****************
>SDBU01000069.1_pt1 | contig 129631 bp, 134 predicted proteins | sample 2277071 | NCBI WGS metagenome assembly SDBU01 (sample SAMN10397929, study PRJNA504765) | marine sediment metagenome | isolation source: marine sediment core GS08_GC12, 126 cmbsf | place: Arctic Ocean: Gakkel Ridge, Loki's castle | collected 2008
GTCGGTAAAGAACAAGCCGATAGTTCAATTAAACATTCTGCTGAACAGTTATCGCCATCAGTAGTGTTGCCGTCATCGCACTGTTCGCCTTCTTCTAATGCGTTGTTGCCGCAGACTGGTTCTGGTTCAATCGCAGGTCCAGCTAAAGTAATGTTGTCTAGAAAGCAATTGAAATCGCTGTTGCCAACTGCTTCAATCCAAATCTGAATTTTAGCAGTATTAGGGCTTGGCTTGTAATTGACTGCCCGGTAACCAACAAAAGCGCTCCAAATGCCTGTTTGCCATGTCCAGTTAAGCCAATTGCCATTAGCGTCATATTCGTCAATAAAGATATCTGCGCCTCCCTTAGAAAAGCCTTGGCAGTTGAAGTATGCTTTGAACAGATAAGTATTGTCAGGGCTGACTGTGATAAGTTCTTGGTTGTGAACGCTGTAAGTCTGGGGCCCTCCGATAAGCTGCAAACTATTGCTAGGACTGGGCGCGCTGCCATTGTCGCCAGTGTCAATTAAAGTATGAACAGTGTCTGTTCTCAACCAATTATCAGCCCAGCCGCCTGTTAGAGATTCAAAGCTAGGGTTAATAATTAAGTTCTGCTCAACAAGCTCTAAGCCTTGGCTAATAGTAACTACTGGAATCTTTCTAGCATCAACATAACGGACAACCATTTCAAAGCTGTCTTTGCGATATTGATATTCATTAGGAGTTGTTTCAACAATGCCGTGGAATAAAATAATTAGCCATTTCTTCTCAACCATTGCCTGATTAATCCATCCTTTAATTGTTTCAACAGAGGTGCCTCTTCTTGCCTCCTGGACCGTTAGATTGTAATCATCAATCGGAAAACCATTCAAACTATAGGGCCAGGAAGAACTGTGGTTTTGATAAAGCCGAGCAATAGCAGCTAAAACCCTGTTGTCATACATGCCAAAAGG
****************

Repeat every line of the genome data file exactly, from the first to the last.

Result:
>SDBU01000069.1_pt1 | contig 129631 bp, 134 predicted proteins | sample 2277071 | NCBI WGS metagenome assembly SDBU01 (sample SAMN10397929, study PRJNA504765) | marine sediment metagenome | isolation source: marine sediment core GS08_GC12, 126 cmbsf | place: Arctic Ocean: Gakkel Ridge, Loki's castle | collected 2008
GTCGGTAAAGAACAAGCCGATAGTTCAATTAAACATTCTGCTGAACAGTTATCGCCATCAGTAGTGTTGCCGTCATCGCACTGTTCGCCTTCTTCTAATGCGTTGTTGCCGCAGACTGGTTCTGGTTCAATCGCAGGTCCAGCTAAAGTAATGTTGTCTAGAAAGCAATTGAAATCGCTGTTGCCAACTGCTTCAATCCAAATCTGAATTTTAGCAGTATTAGGGCTTGGCTTGTAATTGACTGCCCGGTAACCAACAAAAGCGCTCCAAATGCCTGTTTGCCATGTCCAGTTAAGCCAATTGCCATTAGCGTCATATTCGTCAATAAAGATATCTGCGCCTCCCTTAGAAAAGCCTTGGCAGTTGAAGTATGCTTTGAACAGATAAGTATTGTCAGGGCTGACTGTGATAAGTTCTTGGTTGTGAACGCTGTAAGTCTGGGGCCCTCCGATAAGCTGCAAACTATTGCTAGGACTGGGCGCGCTGCCATTGTCGCCAGTGTCAATTAAAGTATGAACAGTGTCTGTTCTCAACCAATTATCAGCCCAGCCGCCTGTTAGAGATTCAAAGCTAGGGTTAATAATTAAGTTCTGCTCAACAAGCTCTAAGCCTTGGCTAATAGTAACTACTGGAATCTTTCTAGCATCAACATAACGGACAACCATTTCAAAGCTGTCTTTGCGATATTGATATTCATTAGGAGTTGTTTCAACAATGCCGTGGAATAAAATAATTAGCCATTTCTTCTCAACCATTGCCTGATTAATCCATCCTTTAATTGTTTCAACAGAGGTGCCTCTTCTTGCCTCCTGGACCGTTAGATTGTAATCATCAATCGGAAAACCATTCAAACTATAGGGCCAGGAAGAACTGTGGTTTTGATAAAGCCGAGCAATAGCAGCTAAAACCCTGTTGTCATACATGCCAAAAGG